The Seventh Annual Largest Blind Tasting of American True Rosés–Flights 3-4

Two weekends ago, I invited a few wine professionals here in Houston to my house for what I believe to be the largest blind tasting of American True Rosés, This year we tasted 53 wines, slightly more than last year’s 51,  but thankfully lower than 2021’s 68 (three years ago we tasted 74, in 2019 there were 54, 68 in 2018, and the first year we had 36), while maintaining physical distance (for the most part).

What is a “True Rosé”?

Well, there are essentially three ways to make a rosé wine. The first, which is rarely practiced outside of sparkling wine production, is a simple blend of red wine and white wine. The second, which is widely practiced around the world, is called the Saignée Method where shortly after a red grape crush, a portion of the grape juice (after brief contact with the skins) is bled off (“saigné” means “bled” in French).  This bled off wine is then vinified as if it were a white wine.

The third option is what I call a “True Rosé.” In this process, the grapes are raised, picked, and processed with the intention of making rosé. True Rosés are therefore not a byproduct of red wine production, they are intentionally or purposefully made. They are True Rosés.

As I have stated before, there are some very good saignées out there. In fact, one of the Top Five wines chosen four years ago was a saignée. Make no mistake about it, though, a saignée is a by-product of red wine production. Red wines get almost all of their character (i.e., flavors, depth, tannins) from their contact with the skins, seeds, and at times, stems during the maceration period.

53 bottles of pink ready to be chilled down.

Early on in that process, about 10-20% of the juice is bled off (saignée) so that the remaining juice has a higher skin-to-juice ratio, thus further concentrating the flavors, depth, and tannins of the red wine. Not long ago (20 years-ish), that bled-off juice was sold as bulk wine or simply dumped down the drain.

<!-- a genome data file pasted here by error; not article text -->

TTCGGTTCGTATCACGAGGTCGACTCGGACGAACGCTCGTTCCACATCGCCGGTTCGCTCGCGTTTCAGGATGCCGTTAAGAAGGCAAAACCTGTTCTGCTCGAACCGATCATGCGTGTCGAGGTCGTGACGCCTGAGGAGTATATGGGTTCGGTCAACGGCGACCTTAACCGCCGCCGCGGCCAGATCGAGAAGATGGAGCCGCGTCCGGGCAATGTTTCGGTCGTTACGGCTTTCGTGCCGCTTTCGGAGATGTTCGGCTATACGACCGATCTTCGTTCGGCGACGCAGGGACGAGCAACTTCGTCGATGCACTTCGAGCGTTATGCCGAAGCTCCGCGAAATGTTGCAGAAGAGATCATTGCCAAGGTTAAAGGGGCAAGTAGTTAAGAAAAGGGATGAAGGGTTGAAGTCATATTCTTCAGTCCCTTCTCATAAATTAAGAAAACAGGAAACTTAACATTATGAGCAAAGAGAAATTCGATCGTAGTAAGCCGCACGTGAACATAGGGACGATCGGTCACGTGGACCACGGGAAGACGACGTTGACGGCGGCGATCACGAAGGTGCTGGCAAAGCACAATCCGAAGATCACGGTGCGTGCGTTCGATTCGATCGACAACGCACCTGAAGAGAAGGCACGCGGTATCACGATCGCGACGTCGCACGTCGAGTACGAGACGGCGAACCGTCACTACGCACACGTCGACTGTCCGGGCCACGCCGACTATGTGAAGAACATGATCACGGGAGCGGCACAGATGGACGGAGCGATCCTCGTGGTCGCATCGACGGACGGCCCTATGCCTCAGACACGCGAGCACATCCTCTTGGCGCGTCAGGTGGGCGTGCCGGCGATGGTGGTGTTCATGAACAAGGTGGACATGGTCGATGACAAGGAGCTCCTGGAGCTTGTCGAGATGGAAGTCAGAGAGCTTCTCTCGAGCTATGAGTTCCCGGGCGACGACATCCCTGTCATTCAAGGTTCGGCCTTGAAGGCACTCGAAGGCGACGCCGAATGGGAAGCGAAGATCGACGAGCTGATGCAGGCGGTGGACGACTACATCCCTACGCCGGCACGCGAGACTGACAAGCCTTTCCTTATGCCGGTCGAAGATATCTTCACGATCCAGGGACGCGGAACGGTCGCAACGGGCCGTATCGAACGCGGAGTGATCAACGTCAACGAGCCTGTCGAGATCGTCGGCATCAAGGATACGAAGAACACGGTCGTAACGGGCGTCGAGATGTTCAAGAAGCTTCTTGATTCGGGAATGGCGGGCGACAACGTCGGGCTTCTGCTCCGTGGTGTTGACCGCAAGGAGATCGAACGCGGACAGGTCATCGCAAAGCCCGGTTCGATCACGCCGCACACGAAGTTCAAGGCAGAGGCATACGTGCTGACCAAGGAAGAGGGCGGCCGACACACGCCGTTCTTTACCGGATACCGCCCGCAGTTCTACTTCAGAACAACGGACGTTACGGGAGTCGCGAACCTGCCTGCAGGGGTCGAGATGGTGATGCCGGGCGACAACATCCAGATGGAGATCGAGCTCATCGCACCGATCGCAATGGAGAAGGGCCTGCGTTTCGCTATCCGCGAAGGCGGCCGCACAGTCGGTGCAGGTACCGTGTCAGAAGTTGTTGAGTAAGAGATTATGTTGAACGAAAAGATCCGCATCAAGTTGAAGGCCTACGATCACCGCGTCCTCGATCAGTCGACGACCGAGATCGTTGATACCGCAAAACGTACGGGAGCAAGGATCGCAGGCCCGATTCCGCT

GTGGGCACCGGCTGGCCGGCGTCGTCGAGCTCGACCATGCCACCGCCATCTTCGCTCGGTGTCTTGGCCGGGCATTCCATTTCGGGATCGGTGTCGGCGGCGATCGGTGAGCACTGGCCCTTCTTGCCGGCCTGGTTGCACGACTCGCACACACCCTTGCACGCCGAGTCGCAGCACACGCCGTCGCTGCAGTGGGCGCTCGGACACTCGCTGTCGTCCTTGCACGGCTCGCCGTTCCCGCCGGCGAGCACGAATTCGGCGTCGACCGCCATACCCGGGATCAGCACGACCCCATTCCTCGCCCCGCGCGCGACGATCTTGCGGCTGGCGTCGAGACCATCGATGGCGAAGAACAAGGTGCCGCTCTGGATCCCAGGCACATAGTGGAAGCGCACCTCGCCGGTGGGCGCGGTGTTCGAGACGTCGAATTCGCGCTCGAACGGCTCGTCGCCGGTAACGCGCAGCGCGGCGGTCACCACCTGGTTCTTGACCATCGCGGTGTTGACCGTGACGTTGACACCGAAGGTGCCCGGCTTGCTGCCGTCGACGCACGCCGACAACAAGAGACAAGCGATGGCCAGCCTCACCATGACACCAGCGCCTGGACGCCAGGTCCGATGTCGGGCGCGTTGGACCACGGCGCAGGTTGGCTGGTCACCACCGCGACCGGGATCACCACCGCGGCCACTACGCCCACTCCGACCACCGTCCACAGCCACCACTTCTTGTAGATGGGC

The Provençaux take everything about rosé seriously, particularly the color (mandarine, mango, cantaloupe, peach, pomelo, red currant).

A few enterprising winemakers realized that the liquid with a pink hue could be saved, vinified, bottled, and sold as a rosé. Brilliant! (On a side note, today, at least a few winemakers add water back to the reduced juice, thus effectively producing another 20% from the vineyard, but that is for a future post.)

The problem, in my view, is simple: those grapes were grown to be red wine. That means, in general, they were higher in sugar and lower in acidity than would be grapes grown with the purpose of becoming a rosé wine.

Since the vast majority of rosés are vinified like a white wine, which does not derive much (if any) character from the skins, the wines require plenty of fruit and acidity (what many call “freshness”). If the juice comes from grapes that had higher pH (i.e., lower acidity), that key element is lacking. (Another side note: many saignées are made from highly acidic grapes, like Pinot Noir, and thus can make a solid rosé despite the above limitations.)

Two weeks ago, we tried 53 American Rosés on Saturday, trying to find the best. As promised, I am publishing my actual notes from the tasting, which we tasted in 13 flights of four wines. Here is the second set of two flights.